A01a (12m), C01a (12m), E03a (9m), E04a (9m)
X07p (3m), X08p (1m), A06p (2m), B12p (2m), B14p (1m)
- 24/32 near-shore instruments deployed
- 14/39 offshore instruments deployed
- 38/71 instruments deployed in total
Gray skies and windy weather greeted the rocky shoreline of Monterey on Thursday morning, making for rough deployment conditions. The shore team started off their work at Asilomar, where Jamie Macmahan in his gung-ho manner, quickly hopped in the water with a wavestorm surfboard to deploy the remaining sensors at the site. The work there was completed quickly so the shore team relocated to the China Rock site to deploy more pressure sensors.
Teams were sent out one at a time in groups of two, each equipped with a surfboard, pressure sensor, and GPS. One person would paddle out with a surfboard and a pressure sensor which had a 35 pound weight. The other person would swim out to the deployment location to fulfill the buddy system as well as help the other person lower the pressure sensor into the water. One person in the team also used a GPS loaded with waypoints of where the various sensor drop locations were to navigate to the deployment spots. The GPS was hard to use, especially amongst the wind and waves, but the sensors were still deployed relatively close to their targeted locations. Conditions worsened throughout the morning, so only five pressure sensors were deployed by the shore team today.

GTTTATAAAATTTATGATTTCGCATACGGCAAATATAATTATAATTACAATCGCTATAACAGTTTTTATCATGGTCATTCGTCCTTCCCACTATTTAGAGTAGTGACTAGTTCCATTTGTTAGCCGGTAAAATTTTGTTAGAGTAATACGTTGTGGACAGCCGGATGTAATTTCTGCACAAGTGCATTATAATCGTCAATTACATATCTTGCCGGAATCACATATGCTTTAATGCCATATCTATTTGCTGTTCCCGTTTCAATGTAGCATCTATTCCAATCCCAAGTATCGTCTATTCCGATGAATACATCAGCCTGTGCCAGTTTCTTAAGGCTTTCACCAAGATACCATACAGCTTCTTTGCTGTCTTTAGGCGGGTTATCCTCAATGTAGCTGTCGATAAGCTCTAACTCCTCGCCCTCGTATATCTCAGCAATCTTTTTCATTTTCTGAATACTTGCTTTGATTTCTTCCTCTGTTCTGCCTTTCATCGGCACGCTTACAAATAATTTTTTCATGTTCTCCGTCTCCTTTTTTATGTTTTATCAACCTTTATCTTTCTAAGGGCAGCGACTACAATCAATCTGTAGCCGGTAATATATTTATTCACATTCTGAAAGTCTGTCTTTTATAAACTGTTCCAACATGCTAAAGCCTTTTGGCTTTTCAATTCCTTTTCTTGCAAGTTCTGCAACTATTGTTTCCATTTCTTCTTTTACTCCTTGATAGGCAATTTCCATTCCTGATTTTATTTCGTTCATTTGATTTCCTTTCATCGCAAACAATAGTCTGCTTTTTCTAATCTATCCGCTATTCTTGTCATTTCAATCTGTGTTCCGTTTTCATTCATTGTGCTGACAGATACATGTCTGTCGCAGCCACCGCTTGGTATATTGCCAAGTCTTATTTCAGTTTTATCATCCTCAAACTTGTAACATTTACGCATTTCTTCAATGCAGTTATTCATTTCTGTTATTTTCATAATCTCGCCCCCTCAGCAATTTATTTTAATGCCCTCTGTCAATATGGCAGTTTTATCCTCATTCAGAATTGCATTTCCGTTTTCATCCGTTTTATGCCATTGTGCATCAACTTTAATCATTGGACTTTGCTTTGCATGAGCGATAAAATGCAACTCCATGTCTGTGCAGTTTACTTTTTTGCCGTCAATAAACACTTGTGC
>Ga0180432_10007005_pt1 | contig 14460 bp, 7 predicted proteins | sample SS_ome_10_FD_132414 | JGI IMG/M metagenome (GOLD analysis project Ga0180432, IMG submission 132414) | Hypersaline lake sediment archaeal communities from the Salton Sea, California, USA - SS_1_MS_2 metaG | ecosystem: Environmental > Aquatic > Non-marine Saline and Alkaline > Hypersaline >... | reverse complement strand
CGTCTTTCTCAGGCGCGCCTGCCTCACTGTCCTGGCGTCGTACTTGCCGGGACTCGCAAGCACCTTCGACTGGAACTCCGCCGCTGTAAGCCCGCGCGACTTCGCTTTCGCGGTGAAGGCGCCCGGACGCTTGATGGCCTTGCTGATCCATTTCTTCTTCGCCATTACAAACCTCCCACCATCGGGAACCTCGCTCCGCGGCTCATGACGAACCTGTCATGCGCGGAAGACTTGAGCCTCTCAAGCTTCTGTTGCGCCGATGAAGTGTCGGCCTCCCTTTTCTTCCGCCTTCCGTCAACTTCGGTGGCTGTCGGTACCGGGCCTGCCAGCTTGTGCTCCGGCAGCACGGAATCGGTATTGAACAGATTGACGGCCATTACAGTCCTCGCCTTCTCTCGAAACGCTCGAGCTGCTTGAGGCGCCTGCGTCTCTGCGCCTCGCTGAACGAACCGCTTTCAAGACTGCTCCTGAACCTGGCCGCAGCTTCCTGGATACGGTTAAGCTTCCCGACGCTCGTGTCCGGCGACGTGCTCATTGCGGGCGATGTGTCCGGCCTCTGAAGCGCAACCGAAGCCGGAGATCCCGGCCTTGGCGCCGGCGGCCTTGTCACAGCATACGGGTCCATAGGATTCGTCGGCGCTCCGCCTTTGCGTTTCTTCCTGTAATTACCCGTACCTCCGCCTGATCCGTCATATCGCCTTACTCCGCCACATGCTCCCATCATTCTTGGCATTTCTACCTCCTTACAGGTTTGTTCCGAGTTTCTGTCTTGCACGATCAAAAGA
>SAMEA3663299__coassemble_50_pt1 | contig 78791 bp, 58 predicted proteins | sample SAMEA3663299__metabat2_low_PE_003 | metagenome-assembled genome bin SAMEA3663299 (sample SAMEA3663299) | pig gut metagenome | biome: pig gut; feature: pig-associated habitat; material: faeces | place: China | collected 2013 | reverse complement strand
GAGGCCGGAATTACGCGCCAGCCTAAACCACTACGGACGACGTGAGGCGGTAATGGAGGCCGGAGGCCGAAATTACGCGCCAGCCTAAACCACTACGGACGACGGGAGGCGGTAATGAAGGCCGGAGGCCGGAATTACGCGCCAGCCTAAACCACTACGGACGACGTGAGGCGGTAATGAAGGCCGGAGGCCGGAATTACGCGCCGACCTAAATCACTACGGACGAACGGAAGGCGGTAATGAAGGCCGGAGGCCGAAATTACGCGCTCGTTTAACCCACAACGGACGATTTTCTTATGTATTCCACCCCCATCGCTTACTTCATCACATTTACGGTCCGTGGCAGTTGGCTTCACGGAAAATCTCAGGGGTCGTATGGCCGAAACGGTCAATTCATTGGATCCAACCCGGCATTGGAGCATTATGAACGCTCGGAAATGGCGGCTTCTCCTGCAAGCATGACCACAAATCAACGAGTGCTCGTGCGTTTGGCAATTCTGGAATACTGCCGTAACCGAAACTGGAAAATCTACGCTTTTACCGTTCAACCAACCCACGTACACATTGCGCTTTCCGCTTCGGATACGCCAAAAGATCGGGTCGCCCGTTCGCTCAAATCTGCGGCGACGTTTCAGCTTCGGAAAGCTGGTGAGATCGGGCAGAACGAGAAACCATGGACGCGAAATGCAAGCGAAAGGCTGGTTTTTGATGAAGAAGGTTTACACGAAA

The offshore team had a tough time out on the water today. Only four more instruments were deployed in the bumpy seas and there was a fair share of seasickness going around. The boats ended up going back to the dock earlier than anticipated due to bad conditions.
The UNC team began prepping the focus rock at Asilomar for instrument installation. Conditions were what Captain Kate called “spicy”. We got one dive in, and one hole drilled before the wind chased us back to the dock. Then, it was back to frame assembly and installing instrument batteries in the lab.